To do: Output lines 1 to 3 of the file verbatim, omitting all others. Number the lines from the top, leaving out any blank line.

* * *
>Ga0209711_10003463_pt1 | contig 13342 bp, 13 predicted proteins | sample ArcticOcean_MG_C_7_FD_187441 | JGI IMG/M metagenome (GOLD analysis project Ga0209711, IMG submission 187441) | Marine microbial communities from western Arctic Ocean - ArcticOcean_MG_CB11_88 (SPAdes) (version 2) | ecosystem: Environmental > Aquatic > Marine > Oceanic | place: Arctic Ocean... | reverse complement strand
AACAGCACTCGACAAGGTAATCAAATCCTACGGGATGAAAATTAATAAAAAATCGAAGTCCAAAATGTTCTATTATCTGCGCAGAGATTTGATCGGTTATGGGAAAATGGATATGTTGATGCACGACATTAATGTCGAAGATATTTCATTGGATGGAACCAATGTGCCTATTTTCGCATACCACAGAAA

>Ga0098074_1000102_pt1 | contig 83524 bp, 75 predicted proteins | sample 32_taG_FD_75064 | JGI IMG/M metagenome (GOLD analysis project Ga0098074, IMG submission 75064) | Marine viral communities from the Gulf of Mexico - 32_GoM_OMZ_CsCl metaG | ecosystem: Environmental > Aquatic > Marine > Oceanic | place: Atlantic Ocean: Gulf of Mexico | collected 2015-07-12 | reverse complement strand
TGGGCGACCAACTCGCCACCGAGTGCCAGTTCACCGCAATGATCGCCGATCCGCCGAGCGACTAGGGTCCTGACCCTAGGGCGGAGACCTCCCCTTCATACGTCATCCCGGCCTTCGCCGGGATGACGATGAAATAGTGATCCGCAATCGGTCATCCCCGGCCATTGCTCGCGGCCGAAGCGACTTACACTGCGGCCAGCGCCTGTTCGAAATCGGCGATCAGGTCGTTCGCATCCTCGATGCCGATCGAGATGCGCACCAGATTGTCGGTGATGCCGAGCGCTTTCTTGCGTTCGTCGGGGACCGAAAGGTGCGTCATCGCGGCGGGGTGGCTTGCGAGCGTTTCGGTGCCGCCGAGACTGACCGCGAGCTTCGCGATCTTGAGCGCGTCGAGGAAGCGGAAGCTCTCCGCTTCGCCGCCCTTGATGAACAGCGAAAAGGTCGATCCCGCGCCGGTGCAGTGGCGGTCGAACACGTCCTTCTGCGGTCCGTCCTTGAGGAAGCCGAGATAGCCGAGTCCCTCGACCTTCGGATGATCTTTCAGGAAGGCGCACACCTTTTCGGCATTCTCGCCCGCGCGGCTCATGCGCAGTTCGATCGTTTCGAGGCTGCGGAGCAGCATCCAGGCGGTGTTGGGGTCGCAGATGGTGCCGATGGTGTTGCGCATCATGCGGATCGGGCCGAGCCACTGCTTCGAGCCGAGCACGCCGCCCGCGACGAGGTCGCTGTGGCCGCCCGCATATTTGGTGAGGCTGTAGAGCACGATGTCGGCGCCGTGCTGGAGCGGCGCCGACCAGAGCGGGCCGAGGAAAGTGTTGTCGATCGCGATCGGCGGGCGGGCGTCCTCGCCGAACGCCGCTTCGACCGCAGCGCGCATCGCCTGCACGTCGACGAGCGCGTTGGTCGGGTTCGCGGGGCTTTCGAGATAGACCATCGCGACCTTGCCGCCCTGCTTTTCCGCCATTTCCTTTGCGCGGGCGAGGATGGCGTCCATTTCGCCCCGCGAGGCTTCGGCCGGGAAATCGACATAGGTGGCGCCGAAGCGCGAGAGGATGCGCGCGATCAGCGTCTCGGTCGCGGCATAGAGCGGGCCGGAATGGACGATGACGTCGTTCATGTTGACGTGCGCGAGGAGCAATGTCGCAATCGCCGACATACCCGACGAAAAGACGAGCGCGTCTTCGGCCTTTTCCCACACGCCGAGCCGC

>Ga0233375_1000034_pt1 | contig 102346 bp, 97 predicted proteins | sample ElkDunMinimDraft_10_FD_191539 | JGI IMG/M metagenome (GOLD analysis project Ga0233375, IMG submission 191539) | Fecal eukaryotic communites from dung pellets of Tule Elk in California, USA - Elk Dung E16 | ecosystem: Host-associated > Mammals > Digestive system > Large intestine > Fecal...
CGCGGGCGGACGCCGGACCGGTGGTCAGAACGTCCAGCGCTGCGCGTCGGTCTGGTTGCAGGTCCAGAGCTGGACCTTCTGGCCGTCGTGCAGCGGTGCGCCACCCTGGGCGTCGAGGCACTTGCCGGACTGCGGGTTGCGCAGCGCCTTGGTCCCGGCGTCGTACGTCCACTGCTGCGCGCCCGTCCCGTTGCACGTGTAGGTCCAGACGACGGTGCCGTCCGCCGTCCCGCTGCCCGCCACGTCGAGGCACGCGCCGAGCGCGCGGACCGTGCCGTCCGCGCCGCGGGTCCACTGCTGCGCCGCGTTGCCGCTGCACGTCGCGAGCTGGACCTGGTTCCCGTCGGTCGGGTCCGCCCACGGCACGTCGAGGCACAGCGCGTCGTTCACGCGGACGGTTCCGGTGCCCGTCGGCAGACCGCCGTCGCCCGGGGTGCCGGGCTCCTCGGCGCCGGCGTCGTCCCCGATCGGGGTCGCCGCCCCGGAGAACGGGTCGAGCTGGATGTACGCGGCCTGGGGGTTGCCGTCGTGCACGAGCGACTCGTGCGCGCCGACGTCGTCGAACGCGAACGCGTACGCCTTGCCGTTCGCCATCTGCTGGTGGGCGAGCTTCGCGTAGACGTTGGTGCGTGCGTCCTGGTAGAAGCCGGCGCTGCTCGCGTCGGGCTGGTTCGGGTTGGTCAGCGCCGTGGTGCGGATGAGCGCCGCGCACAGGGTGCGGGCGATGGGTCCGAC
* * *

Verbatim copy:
>Ga0209711_10003463_pt1 | contig 13342 bp, 13 predicted proteins | sample ArcticOcean_MG_C_7_FD_187441 | JGI IMG/M metagenome (GOLD analysis project Ga0209711, IMG submission 187441) | Marine microbial communities from western Arctic Ocean - ArcticOcean_MG_CB11_88 (SPAdes) (version 2) | ecosystem: Environmental > Aquatic > Marine > Oceanic | place: Arctic Ocean... | reverse complement strand
AACAGCACTCGACAAGGTAATCAAATCCTACGGGATGAAAATTAATAAAAAATCGAAGTCCAAAATGTTCTATTATCTGCGCAGAGATTTGATCGGTTATGGGAAAATGGATATGTTGATGCACGACATTAATGTCGAAGATATTTCATTGGATGGAACCAATGTGCCTATTTTCGCATACCACAGAAA

>Ga0098074_1000102_pt1 | contig 83524 bp, 75 predicted proteins | sample 32_taG_FD_75064 | JGI IMG/M metagenome (GOLD analysis project Ga0098074, IMG submission 75064) | Marine viral communities from the Gulf of Mexico - 32_GoM_OMZ_CsCl metaG | ecosystem: Environmental > Aquatic > Marine > Oceanic | place: Atlantic Ocean: Gulf of Mexico | collected 2015-07-12 | reverse complement strand